The Rev. Wendell Estep and the Rev. Charles Jackson decided to become friends a quarter century ago because, as pastors of two of Columbia’s most influential churches, they felt a duty to be Christ-like role models.
BY BOB MCALISTER
Charles Jackson needed help.
After the George Floyd killing by a white police officer, the Rev. Jackson, pastor of the predominantly African American Brookland Baptist Church in Columbia, felt something a pastor isn’t supposed to feel: rage.
“I was so angry and hurt by that (killing), and I remembered my upbringing in Lexington County as a boy with my three brothers and me peeping out the window watching the KKK burn a cross across the road to intimidate us,” he said. It was one of many frightening memories that came storming back.
“I was hurting so bad that I called up my friend, Wendell Estep, and told him how I felt. I told him, ‘Wendell, I need your prayers, man, because my hurts are coming back, and I’m angry, and I want you to pray for me.’”
The Rev. Wendell Estep is white. He grew up in a small Texas town without black people. He pastored Columbia’s predominantly white First Baptist Church before retiring in 2018 after 32 years.
“I called Wendell to pray for me because I believe so much in his heart,” Jackson said. “That’s because of the years that we’ve invested into our friendship.”
Twenty-five years to be exact.
True friendship between a black guy who grew up without white friends and a white guy who grew up without black friends was far from certain when they first met. They decided to try to make a go of it — “try” being the operative word — because, well, Jesus said to do it, and as pastors of two influential churches, they felt a duty to be Christ-like role models.
“I said I’d try to be Charles’ friend, but I didn’t know if I’d like him or not,” Estep said.
“I said the same thing,” Jackson retorted, laughing. “I love that crazy fellow.”
Odds were against it. Different colors, backgrounds, cultures and political philosophies make for lively arguments on cable news, but not friendship. After all, we’re supposedtohatepeoplewhoaren’tlikeus,right? The ecclesiastical odd couple defied the odds. Their families have bonded and vacation together. Their two sons, both ministers, are friends.
Lunch with the two can turn on a dime: Thick theology one minute, merciless kidding the next. They are completely unfiltered around each other. “I can say things to CharlesIcan’tsaytoanyoneelse,”Estepsaid. “I’m the same way,” Jackson said.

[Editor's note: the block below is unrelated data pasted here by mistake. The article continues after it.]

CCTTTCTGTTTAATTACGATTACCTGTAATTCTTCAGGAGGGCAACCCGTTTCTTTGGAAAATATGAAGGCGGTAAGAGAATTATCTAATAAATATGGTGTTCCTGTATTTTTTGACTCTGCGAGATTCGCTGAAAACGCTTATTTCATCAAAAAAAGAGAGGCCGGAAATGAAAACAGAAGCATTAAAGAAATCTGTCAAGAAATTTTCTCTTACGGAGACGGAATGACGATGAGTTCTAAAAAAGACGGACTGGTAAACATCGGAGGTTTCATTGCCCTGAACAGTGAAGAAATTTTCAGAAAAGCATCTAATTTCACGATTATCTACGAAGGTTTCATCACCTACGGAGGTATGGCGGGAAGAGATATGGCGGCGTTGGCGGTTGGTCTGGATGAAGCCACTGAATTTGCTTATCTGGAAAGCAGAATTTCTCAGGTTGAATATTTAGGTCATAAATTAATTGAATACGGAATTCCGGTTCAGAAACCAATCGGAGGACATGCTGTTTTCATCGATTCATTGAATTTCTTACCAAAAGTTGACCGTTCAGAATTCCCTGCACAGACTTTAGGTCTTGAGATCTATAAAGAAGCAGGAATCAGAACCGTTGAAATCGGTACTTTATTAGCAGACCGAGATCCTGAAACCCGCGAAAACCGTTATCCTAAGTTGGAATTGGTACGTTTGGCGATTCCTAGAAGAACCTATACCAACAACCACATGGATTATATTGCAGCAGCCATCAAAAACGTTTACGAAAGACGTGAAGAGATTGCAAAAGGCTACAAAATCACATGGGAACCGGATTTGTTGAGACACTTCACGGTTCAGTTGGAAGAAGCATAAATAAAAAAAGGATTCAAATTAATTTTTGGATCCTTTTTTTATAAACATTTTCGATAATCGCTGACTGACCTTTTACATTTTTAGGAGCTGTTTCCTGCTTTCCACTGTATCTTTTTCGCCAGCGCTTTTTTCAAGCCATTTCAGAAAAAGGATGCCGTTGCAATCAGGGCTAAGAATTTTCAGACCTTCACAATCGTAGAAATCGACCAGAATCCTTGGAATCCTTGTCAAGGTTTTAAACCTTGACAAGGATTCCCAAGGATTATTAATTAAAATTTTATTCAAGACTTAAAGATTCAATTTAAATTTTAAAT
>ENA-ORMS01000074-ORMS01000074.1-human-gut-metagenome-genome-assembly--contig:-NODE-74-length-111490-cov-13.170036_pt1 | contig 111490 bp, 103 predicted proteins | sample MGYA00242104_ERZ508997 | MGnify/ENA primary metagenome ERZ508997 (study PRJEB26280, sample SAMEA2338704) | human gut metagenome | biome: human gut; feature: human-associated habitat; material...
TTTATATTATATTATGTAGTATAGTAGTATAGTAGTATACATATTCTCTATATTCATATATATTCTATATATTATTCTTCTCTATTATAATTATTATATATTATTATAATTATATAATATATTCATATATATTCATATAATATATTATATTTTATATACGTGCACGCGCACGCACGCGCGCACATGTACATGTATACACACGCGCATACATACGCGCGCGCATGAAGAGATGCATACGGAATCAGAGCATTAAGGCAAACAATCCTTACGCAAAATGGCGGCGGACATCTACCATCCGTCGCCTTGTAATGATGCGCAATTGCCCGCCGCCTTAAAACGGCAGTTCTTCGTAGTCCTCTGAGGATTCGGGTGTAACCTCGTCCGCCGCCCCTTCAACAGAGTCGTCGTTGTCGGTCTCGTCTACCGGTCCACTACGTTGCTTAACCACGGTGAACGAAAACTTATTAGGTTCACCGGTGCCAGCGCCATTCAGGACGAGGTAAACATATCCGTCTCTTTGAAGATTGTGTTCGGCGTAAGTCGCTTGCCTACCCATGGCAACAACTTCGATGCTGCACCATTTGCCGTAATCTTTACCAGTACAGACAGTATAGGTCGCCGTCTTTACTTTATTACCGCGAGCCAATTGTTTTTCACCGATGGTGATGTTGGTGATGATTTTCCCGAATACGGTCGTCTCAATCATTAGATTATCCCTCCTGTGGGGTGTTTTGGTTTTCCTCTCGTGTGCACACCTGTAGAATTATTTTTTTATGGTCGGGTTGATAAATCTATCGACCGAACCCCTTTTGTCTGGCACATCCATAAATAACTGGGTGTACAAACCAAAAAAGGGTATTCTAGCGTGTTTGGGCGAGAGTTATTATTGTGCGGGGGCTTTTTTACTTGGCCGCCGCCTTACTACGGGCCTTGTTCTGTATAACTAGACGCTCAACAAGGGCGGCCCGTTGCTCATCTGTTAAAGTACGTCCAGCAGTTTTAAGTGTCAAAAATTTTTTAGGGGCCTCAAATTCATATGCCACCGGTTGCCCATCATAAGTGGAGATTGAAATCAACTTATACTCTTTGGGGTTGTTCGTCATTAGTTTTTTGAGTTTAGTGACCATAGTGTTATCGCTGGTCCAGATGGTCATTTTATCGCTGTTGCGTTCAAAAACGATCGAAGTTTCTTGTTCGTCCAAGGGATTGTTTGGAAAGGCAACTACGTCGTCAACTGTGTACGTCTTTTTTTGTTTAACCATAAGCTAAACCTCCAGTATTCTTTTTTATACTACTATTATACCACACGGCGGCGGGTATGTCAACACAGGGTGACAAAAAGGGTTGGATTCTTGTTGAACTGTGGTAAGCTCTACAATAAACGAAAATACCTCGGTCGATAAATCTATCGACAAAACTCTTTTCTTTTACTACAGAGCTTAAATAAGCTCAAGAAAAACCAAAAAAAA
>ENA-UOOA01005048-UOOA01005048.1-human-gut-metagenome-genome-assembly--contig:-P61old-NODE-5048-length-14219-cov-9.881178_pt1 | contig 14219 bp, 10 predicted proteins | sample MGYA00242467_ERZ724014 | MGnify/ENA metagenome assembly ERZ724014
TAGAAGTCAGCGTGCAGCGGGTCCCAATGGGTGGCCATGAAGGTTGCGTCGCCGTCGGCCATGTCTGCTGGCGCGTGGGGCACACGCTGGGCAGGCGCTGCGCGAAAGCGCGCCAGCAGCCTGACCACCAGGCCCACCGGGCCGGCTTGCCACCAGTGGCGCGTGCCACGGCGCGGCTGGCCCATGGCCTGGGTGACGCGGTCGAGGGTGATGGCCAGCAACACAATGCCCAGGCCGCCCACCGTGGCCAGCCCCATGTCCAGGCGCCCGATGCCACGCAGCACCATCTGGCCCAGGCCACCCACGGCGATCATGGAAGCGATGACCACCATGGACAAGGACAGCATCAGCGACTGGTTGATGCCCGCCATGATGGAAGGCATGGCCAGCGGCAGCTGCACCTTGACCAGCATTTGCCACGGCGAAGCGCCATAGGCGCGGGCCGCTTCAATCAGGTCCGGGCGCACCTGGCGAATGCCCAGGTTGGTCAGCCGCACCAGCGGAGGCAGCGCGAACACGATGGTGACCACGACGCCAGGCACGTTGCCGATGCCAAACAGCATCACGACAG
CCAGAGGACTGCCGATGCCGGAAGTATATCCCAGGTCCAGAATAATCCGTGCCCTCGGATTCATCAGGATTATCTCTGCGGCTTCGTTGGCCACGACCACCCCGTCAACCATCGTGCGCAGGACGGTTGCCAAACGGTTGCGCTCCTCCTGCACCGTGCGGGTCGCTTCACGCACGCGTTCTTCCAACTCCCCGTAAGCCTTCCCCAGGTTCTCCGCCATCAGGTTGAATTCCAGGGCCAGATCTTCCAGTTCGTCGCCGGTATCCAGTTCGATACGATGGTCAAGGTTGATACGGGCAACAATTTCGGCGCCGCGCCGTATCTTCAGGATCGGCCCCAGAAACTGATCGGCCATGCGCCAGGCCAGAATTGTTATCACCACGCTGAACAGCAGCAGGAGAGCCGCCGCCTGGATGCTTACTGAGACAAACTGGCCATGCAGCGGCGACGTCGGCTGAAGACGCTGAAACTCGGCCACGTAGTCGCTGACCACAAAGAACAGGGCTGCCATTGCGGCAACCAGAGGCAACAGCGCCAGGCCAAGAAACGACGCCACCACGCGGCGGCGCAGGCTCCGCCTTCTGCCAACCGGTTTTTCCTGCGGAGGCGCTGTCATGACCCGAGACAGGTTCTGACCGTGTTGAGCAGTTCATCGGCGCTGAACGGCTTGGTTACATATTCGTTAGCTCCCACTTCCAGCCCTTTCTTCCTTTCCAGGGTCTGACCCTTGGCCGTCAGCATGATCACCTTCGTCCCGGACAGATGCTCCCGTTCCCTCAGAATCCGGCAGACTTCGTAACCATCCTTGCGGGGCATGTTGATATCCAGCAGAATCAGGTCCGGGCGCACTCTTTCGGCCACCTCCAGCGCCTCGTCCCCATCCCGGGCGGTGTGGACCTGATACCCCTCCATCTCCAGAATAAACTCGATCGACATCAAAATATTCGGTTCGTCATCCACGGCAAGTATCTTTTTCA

That trust did not develop easily. It took time. “Whites and blacks don’t trust each other because they don’t know each other; they don’t know each other because they have not spent time with each other,” Jackson said. “Wendell has given me the opportunity to enter into his white world about which I knew little, and I gave him the opportunity to enter into the black world about which he knew little.”
A quarter century of exploring each other’s world has informed them, softened them and made them better people. But they emphasize they had a solid foundation on which to build.
“Charles and I are united by blood, the blood of Jesus, and we are brothers in Him,” Estep said. “We are united by ideology; we both believe the Bible is the word of God. We’re united in purpose; we both are preachers. That is a three-cord strand not easily broken.”
They think race relations are worse now than when they met 25 years ago, largely due to erosion of the Judeo-Christian value system, which polling has documented. While they encourage all people to participate fully in the democratic process, they see limits.
Asked if they are optimistic that race relations and societal upheaval will improve, each pauses. Their ultimate answer is the same: no, with a caveat.
“Society is nothing more than individuals occupying the same space,” Estep said. “Hearts have to be changed, and government can’t do that. Only God can.”
“I’m not very optimistic unless God in His divine providence intervenes some way in His infinite wisdom,” Jackson said. “But I’m not without hope, and my hope is in Jesus Christ.”
They’ll soon go the polls and vote differently, but that’s OK with them. After all, they’re friends.
Bob McAlister owns a public relations business in Columbia. Estep was his pastor for 30 years, and he became friends with Jackson through Estep.